A survey released on June 19 by the nonpartisan Kaiser Family Foundation found that 57% of individuals who purchased health insurance through the exchanges, or “marketplaces,” established under the Affordable Care Act (ACA) were previously uninsured. Previous studies by McKinsey & Co. and RAND Corp. had estimated that only one-third or less of exchange enrollees were previously uninsured.
Many critics of the ACA had claimed that most exchange customers would already have had other insurance coverage, and predicted that the ACA would not succeed in significantly reducing the number of uninsured. However, Kaiser’s study reported that most new enrollees had been uninsured for two years or more, and a significant percentage had been without coverage for more than five years.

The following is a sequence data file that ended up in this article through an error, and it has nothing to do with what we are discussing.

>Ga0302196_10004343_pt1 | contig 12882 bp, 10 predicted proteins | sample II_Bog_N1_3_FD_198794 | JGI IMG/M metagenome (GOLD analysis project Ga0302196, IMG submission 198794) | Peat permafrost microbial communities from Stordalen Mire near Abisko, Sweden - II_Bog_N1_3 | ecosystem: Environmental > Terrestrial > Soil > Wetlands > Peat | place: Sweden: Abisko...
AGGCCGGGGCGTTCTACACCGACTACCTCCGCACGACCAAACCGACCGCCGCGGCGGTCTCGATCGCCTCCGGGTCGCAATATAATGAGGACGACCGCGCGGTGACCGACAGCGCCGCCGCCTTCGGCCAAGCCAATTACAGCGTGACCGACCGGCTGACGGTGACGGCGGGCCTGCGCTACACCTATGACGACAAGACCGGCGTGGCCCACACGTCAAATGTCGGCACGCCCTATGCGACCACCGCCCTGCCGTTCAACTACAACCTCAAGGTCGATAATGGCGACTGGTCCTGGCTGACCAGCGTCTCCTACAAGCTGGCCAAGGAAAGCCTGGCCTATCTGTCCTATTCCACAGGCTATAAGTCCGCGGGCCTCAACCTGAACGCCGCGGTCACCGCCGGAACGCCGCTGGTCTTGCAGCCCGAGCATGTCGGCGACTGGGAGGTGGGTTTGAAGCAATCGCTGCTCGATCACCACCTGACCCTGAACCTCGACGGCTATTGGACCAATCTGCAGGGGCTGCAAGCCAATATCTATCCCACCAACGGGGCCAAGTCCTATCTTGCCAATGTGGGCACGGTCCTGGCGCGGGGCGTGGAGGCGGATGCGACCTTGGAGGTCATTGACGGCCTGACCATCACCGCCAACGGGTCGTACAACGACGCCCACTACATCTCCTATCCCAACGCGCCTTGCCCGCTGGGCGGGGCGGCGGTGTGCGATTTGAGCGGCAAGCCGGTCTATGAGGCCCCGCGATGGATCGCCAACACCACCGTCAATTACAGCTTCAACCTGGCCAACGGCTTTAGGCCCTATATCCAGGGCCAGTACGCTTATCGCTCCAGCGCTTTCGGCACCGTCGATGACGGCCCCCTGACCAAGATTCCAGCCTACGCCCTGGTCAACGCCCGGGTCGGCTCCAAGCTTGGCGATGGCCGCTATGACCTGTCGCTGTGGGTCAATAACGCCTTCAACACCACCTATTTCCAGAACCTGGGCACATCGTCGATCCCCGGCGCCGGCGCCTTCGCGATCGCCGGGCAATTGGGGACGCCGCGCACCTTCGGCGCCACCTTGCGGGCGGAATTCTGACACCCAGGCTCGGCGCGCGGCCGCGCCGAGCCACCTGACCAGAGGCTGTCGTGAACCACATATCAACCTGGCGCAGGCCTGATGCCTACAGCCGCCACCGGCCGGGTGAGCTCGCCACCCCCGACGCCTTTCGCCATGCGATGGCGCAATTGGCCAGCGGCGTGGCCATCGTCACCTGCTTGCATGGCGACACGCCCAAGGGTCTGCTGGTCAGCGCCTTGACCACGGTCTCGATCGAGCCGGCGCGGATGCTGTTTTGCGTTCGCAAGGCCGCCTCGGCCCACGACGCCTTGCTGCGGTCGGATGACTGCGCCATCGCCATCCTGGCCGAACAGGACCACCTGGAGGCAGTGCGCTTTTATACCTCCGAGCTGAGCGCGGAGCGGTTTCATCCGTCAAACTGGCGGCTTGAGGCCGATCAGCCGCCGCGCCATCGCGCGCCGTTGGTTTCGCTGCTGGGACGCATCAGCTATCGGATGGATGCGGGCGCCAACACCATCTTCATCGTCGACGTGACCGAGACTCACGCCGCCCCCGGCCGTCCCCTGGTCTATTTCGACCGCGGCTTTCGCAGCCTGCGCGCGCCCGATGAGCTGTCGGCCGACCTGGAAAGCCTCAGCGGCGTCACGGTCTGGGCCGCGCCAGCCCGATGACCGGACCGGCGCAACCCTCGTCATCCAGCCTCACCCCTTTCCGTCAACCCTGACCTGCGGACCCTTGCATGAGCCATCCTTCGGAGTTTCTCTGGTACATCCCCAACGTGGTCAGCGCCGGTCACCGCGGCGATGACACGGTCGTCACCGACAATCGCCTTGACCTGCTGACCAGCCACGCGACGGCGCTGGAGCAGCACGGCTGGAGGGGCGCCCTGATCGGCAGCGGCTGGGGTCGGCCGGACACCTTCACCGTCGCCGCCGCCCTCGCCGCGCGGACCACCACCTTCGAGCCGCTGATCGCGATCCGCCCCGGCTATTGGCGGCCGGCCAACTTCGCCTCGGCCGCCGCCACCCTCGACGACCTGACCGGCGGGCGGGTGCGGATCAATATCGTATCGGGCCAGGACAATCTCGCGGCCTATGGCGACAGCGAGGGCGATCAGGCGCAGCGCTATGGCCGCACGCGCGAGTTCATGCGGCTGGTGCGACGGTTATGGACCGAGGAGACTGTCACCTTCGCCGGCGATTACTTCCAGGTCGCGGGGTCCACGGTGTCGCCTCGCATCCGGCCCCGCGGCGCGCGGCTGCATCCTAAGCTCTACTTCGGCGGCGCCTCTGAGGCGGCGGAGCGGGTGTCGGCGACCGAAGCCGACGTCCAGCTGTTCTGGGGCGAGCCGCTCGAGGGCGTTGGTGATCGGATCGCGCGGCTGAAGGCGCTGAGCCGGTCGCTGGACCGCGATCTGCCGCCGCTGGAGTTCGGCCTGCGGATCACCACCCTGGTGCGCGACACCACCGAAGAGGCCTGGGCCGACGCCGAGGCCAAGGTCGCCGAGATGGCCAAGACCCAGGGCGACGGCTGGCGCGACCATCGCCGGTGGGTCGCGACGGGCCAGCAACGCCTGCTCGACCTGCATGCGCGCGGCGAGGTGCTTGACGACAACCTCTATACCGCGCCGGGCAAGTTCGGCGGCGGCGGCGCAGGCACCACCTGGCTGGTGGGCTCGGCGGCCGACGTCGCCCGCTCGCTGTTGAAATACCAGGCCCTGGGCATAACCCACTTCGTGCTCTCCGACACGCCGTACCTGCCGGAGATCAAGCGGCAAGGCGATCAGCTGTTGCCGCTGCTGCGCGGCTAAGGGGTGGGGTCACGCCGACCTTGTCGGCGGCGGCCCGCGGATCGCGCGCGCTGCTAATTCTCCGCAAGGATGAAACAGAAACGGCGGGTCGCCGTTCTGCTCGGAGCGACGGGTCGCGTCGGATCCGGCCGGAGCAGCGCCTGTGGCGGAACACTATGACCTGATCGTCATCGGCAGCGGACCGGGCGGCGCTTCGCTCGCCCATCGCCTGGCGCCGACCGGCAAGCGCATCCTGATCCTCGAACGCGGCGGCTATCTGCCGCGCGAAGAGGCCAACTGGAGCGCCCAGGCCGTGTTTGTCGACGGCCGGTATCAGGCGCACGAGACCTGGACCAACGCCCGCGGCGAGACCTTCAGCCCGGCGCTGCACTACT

The qualified success of the exchanges is undoubtedly due, in part, to the availability of income-based premium subsidies that help many new enrollees pay for coverage. In discussing the survey results, Drew Altman, President and CEO of the Kaiser Family Foundation, said, “Most were uninsured because insurance was too expensive, or they didn't have access to employer coverage.”
The Kaiser survey was conducted in April and May of this year, after the close of the first ACA open enrollment period, and included a national sample of 742 purchasers of insurance on the exchanges.